Norder Blog

Soil sample testing for Nitrogen is very important.  When you soil test, you receive an analysis report in which nitrates are reported as part per million and pounds per acre.  The ppm is the concentration of the sample received and the pounds per acre is a calculated from the ppm and the depth of sample.  Nitrate is just one of the chemical compounds of nitrogen found in the soil, and conversion from one form to another occurs rather easily throughout the year.  Soil testing is a good tool at providing an estimate of nitrogen availability, but soil samples taken at different times of the year can give different nitrate results, especially as the soil warms up in the spring and more nitrogen converts from ammonium to nitrate.

A common method to determine nitrogen fertilizer needs is to use the nitrate result from our soil test in an equation to calculate your nitrogen requirement for corn.  Most equations will require an expected yield goal, a nitrogen factor, and then subtraction of nitrogen credits, which would include your soil test nitrate nitrogen.  An example of this would be as follows:

N Requirement = (Yield Goal x 1.2nfactor) – Nitrate – Legume Credit – Manure Credit

This is a basic equation.  University extension programs and soil labs may have an equation that is more complex.  This equation is a useful starting point in the process of determining how much N you will need for a corn crop.  There are some potential pitfalls to this equation.  If I take soil samples in the fall after harvest, my nitrate levels are substantially less than when I sample the same field in the spring just before planting.  My fall sample may report 20 pounds of nitrate per acre while the spring soil sample could have 70 pounds per acre. If I only use this equation, I would need to apply 50 additional pounds of fertilizer according to the calculation if using my fall soil sample result.  However, I do not know if I am over applying nitrogen using the fall result or if I am under applying using the spring result.  What some agronomists do is adjust the N factor to accommodate for the time of year in which the sample is taken.  They may also make adjustments for different products and split application in which nitrogen utilization should be more efficient.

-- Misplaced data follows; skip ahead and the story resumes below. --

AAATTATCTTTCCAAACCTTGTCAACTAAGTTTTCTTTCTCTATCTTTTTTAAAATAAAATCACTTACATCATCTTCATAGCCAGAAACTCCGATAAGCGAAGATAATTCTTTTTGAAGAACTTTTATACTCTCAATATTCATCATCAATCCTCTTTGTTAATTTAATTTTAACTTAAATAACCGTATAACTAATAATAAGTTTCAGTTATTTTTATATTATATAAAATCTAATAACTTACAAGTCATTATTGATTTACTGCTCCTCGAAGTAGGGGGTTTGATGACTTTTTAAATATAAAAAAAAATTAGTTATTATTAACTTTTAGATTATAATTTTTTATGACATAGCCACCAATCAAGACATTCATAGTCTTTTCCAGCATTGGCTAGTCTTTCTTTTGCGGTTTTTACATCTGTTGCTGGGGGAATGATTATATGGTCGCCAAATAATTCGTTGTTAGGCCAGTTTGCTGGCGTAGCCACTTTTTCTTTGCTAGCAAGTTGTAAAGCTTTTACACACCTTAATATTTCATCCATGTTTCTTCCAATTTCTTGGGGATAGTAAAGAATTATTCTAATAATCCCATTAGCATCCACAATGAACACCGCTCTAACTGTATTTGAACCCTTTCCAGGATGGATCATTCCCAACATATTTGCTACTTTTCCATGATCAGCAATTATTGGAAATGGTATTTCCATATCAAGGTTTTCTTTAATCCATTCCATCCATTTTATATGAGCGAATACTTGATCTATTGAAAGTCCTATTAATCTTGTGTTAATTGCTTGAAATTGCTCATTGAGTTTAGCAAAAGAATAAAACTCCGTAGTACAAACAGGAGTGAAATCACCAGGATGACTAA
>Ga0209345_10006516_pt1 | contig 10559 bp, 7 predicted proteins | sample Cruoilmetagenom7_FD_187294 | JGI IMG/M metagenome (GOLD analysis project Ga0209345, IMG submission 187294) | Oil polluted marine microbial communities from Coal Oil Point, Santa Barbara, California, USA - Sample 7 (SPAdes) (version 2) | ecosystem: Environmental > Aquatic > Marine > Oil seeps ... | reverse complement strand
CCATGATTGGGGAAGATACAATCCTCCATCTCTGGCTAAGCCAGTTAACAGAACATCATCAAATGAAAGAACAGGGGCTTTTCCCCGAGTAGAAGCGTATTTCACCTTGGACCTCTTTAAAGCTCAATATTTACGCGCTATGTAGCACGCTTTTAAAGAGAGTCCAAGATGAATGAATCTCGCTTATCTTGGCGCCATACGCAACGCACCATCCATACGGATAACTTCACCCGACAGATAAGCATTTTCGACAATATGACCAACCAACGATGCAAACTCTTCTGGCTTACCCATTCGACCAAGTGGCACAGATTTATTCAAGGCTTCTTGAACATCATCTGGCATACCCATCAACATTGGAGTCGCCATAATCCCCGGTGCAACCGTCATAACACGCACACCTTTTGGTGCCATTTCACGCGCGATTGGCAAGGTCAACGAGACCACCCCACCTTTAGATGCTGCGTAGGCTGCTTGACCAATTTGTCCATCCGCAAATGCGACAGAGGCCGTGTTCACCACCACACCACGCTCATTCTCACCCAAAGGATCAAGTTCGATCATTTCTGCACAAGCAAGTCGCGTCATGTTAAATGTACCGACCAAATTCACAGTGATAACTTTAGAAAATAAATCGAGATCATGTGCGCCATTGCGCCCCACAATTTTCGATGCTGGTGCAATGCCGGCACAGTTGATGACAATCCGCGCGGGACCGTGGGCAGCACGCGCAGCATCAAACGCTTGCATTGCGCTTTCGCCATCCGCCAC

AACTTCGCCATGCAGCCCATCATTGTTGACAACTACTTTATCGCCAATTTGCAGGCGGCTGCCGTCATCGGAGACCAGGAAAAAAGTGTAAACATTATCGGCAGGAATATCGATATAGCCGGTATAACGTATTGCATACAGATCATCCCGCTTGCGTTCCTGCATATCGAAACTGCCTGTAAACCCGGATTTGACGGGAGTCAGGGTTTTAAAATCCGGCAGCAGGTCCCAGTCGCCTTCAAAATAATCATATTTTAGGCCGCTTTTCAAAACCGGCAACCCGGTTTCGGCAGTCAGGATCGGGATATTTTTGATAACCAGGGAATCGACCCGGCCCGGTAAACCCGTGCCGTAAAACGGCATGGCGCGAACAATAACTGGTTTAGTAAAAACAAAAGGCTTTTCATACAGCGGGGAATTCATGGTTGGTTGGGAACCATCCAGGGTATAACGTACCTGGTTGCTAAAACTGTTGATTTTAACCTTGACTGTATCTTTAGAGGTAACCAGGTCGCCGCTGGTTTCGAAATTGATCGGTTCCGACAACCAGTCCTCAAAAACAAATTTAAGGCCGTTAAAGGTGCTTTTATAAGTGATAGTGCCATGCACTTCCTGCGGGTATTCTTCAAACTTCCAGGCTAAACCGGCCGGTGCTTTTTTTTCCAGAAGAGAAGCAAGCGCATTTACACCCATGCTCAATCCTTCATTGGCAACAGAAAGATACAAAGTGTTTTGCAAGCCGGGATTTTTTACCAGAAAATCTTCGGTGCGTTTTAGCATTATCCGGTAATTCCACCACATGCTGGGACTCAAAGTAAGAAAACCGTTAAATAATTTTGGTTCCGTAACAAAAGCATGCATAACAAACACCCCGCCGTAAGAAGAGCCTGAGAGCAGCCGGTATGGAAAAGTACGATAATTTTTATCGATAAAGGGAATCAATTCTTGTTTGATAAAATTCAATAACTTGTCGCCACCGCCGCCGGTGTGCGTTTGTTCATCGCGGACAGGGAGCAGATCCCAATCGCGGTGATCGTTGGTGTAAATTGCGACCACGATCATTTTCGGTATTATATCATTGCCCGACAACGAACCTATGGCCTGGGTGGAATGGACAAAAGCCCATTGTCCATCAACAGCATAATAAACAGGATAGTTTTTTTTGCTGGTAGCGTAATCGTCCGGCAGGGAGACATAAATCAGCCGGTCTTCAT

Spring soil samples are probably better when using an equation to calculate nitrogen needs, but fall soil sampling will provide good insights about the previous season.  With a fall sample, I refer back to the expected yield and the nitrogen applied the previous season and make fine tune adjustments.  In my opinion, a nitrate result between 20 and 50 lbs. per acre is acceptable.  If I met or exceeded yield expectations and soil test results are in this range, I recommend applying about the same amount of nitrogen as the year prior.  If yields were better than expected and soil test results exceed 50 lbs. per acre, I may consider backing off the rate of nitrogen applied the next season.  If soil test nitrates comes back low, re-evaluate your nitrogen needs and consider increasing the nitrogen application the next season. Big swings in nitrogen applications is not recommended, rather small tweaks year to year are ideal.